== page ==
Figure 4. Results from clustering analysis using STRUCTURE with a K value of 2, population groupings are ordered to reflect geographical connectivity with individuals within a given location sorted in ascending longitudinal order for samples captured in (A,B) the Autumn and (C,D) spawning season.
Hierarchical AMOVAs per locus showed that SNP_8, which had been identified by outlier analysis to be a candidate locus under selection, as well as SNP_9 and SNP_10, all showed highly significant differentiation among populations where the average Fst was 0.0974, 0.0441 and 0.0195 per locus, respectively. Furthermore, all three loci localised to Linkage group 12 (LG12; Supplementary Table 4). When allele frequency is plotted in relation to sample longitudinal order it is clear that for both SNP_8 and SNP_10 there is a consistent longitudinal cline in allele frequency, which is suggestive of isolation by distance within the study area (Figure 5). A comparison of genetic distance with geographic separation in 2014 was also consistent with an isolation by distance trend (r2 = 0.30; P = 0.001; Figure 6), although pairwise Viking and ScIW comparisons were positive outliers with high leverage to this relationship. Conversely, the pairwise comparison between ShIW and ScOW was a negative outlier, and there was no significant difference in pairwise Fst between sites within the region to the west of Shetland except for ScIW (Table 6).
Figure 5. Change in allele frequency in loci SNP_8, SNP_9, and SNP_10 in relation to sample location with the data separated into early (above) and contemporary (below) sample series as well as taken during the spawning season (solid line) and the Autumn (broken line).
Figure 6. Isolation by distance plot based on 2013–14 spawning and autumn Fst results in Table 6 and geographical separation between samples. Fitted linear regression line is also shown. Residuals with large leverage are indicated as follows: 1-Viking and ScIW spawning, 2-Viking and ScIW autumn, 3-ShIW and ScOW autumn.
Through the combination of phenotypic and genetic evidence this study demonstrates that spatial variation in life history traits linked to productivity reflect population structure. While spatial differences in maturity and size have previously been reported within the study area, with evidence for long term differences in maturation schedules (Yoneda and Wright, 2004; Wright et al., 2011), the fine scale analysis presented here demonstrates that this variation is related to the presence of two population units, identified as the Viking and Dogger demes by Heath et al. (2014). The fine spatial sampling of the present study has helped to define the geographic extent of adults from this Viking deme, which corresponds to the deep basin >100 m depth east of the Shetland Isles, where cod experience much cooler summer and autumn temperatures than elsewhere on the north west European shelf (Neat et al., 2014). Many larval and early juveniles from the Viking deme area appear to be advected into the Skagerrak from which they make a return migration by the time they mature (Barth et al., 2017; Wright et al., 2018). Based on the disappearance of the majority of age 2 cod from the Skagerrak (Svedäng and Svenson, 2006) and the appearance of high age 2 and 3 densities in Viking in the 1st and 3rd quarter IBTS (ICES, 2019a), this return migration is likely to occur prior to maturation.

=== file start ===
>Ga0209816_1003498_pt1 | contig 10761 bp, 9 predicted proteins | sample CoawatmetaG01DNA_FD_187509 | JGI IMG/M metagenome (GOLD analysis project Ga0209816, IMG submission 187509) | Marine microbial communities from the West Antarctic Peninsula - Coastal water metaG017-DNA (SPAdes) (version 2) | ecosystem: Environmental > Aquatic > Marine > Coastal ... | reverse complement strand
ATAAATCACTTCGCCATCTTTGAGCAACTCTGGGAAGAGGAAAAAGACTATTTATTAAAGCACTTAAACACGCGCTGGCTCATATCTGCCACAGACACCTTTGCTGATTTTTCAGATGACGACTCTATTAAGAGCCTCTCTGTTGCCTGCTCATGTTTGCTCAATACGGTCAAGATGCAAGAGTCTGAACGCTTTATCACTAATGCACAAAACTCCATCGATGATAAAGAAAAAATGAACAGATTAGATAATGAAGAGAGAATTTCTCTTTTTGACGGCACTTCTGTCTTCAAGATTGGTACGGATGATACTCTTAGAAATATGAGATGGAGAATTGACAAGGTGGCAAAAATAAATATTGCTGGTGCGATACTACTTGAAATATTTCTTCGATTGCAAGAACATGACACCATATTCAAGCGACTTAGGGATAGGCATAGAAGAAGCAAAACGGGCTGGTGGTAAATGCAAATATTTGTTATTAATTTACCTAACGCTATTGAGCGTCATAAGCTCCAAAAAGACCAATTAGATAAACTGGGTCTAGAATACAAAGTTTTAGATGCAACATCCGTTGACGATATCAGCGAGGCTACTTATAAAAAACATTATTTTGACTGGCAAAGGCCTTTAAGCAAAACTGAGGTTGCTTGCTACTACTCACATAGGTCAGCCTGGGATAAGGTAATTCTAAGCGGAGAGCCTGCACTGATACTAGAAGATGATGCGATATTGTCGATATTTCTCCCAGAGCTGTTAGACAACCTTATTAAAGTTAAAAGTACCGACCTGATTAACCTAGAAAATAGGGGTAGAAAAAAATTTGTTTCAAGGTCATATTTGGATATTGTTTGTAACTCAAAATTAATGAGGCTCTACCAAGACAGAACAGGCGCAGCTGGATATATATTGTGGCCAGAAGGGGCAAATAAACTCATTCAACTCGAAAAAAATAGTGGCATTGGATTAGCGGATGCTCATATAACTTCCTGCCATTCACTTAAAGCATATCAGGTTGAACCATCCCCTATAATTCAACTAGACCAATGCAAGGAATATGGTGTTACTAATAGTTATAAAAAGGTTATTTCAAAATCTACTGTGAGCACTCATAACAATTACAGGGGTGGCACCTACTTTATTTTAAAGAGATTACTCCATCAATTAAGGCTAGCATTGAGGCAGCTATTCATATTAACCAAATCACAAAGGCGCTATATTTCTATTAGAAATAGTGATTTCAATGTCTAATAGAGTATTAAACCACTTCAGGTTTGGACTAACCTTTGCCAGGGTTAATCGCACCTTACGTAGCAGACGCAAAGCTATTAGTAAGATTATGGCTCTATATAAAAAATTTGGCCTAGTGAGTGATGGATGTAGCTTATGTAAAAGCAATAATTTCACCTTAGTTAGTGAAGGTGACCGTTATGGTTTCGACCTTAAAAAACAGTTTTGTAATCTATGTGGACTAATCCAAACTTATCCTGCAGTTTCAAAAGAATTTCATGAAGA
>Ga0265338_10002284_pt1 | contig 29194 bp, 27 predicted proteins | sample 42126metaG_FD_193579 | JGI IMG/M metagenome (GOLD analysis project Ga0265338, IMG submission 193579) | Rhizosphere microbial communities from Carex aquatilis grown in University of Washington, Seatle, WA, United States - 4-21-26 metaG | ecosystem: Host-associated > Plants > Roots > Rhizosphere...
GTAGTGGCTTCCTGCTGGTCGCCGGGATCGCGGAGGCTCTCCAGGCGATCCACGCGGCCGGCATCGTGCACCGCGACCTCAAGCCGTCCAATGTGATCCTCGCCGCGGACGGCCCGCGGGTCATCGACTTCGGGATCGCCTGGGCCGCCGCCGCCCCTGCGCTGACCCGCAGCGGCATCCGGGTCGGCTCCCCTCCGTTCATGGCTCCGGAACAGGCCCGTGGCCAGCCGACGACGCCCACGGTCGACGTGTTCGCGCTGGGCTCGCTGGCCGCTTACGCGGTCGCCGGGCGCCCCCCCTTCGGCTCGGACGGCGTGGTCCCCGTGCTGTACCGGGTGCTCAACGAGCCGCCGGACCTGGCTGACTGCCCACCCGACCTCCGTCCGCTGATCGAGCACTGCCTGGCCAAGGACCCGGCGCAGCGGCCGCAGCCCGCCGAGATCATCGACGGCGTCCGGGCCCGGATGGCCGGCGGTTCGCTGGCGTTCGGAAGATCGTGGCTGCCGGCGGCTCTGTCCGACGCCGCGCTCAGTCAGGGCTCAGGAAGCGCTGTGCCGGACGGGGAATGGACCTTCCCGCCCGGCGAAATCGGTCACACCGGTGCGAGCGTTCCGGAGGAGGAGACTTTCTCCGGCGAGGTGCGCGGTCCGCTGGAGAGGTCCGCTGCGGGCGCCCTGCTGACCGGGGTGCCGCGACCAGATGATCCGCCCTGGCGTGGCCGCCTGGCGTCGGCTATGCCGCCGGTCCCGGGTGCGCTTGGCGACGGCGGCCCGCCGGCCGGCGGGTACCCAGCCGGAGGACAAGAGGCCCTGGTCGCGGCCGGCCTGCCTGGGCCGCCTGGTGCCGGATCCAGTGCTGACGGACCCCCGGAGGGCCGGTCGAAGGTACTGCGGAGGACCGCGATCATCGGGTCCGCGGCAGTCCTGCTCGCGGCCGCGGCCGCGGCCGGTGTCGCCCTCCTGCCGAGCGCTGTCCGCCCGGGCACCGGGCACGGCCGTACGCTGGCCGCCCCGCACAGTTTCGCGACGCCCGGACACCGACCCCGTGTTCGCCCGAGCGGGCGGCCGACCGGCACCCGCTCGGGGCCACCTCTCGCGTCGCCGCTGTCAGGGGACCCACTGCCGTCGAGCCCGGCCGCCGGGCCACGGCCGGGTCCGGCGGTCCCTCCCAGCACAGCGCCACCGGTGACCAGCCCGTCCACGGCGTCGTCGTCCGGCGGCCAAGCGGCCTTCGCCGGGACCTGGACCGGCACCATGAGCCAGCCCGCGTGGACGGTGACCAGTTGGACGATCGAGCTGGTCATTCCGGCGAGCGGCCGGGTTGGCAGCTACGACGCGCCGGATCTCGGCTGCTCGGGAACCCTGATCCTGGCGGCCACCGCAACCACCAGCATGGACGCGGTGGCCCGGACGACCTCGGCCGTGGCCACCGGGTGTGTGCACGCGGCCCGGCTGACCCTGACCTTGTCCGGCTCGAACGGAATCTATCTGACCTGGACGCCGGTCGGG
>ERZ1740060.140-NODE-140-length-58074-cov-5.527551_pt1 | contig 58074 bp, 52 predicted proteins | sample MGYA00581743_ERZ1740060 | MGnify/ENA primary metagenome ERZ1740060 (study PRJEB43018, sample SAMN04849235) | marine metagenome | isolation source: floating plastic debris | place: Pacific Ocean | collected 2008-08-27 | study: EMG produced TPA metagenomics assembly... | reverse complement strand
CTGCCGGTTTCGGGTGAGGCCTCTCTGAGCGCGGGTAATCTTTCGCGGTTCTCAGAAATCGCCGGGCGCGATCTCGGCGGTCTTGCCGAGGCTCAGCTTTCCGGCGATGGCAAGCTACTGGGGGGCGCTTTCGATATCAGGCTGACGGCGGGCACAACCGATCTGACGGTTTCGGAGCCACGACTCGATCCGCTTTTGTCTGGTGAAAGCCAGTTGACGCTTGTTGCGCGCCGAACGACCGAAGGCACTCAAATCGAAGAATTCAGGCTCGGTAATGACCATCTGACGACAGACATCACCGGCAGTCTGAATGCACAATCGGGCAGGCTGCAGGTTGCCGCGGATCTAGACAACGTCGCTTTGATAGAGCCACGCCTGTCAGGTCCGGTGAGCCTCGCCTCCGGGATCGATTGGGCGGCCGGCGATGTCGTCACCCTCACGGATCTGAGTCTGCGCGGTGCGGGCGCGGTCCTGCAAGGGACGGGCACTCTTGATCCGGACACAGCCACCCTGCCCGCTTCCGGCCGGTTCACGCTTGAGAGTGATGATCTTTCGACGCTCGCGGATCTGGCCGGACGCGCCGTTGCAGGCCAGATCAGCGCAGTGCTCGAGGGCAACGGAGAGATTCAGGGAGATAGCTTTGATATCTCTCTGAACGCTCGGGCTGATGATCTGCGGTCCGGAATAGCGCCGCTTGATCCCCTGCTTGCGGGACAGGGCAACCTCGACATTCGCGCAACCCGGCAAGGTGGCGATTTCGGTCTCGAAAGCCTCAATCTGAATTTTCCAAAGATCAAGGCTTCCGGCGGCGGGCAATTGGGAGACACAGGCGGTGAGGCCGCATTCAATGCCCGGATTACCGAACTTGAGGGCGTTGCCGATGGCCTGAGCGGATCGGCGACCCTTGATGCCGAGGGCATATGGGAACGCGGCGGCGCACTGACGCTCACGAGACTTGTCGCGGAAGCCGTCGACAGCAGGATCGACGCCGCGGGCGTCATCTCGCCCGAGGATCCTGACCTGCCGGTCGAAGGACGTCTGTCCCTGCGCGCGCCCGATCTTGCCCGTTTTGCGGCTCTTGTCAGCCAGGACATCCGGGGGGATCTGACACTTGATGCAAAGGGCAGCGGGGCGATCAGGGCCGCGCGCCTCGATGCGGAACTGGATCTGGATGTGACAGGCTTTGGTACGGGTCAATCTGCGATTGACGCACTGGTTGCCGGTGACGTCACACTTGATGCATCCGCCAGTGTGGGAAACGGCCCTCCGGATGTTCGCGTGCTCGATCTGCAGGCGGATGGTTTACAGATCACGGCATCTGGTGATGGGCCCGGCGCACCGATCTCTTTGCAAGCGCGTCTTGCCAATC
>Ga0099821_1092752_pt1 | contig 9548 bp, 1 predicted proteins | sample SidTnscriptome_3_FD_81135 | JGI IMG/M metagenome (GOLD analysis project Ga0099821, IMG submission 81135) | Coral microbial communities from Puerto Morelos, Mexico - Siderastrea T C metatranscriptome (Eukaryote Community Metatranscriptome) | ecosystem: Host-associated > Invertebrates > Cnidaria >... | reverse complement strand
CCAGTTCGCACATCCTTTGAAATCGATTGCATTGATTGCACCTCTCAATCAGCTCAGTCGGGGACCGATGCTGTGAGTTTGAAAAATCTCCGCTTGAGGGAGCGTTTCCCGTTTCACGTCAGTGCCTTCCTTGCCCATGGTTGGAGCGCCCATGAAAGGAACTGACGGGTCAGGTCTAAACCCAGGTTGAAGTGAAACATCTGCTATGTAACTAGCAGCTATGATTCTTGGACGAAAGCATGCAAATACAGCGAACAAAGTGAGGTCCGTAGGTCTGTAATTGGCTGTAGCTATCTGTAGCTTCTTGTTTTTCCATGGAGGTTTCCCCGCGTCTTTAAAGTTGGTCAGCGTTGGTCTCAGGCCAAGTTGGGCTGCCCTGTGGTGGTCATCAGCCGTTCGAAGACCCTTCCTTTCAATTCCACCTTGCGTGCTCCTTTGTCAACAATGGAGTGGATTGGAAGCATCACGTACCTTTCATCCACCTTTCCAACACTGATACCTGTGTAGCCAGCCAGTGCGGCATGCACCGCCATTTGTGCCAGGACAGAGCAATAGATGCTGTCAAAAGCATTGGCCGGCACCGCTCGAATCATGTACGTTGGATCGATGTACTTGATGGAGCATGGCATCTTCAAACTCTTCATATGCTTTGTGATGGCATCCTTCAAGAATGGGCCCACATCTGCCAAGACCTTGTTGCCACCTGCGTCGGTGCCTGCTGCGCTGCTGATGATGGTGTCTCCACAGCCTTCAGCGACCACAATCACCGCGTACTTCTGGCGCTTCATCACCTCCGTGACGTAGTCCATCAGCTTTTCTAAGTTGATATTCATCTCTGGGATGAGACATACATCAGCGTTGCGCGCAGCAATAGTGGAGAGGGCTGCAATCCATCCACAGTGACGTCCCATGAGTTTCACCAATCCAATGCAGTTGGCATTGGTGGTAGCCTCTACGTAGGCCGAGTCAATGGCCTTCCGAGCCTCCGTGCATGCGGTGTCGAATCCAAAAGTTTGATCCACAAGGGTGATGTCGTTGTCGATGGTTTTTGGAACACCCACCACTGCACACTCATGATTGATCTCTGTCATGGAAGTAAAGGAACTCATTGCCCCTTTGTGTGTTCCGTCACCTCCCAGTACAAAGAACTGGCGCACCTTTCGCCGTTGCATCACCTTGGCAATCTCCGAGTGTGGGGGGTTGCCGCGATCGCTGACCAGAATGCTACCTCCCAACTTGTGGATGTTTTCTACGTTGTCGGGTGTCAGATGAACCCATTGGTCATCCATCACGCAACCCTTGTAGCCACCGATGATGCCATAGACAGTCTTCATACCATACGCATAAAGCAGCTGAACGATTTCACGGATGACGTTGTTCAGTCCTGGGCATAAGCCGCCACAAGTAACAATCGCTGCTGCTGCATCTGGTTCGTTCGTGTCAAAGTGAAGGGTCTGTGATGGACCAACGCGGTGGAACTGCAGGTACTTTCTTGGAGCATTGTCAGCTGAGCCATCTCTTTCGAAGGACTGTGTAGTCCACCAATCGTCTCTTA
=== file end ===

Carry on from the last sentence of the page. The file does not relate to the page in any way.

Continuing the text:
The seasonally persistent longitudinal differentiation in both genetic and maturity at size differences provides the first evidence for year round fidelity of the population demes to their spawning areas. This is important as many fish populations, including other cod populations (Neuenfeldt et al., 2013), are known to mix outside the spawning period, which makes it difficult to consider alternative stock boundaries for monitoring and assessment. Year round fidelity can allow for a change in the stock boundaries into management areas that more closely reflect the population structure, as was the case for sandeels (Ammodytes marinus) in the North Sea (Wright et al., 2019). The indication of limited seasonal movement of cod in this study is consistent with predicted movement of individual cod based on electronic tagging records (Wright et al., 2006a; Neat et al., 2014). It suggests that the Viking population deme probably does not extend further west than around 1°W.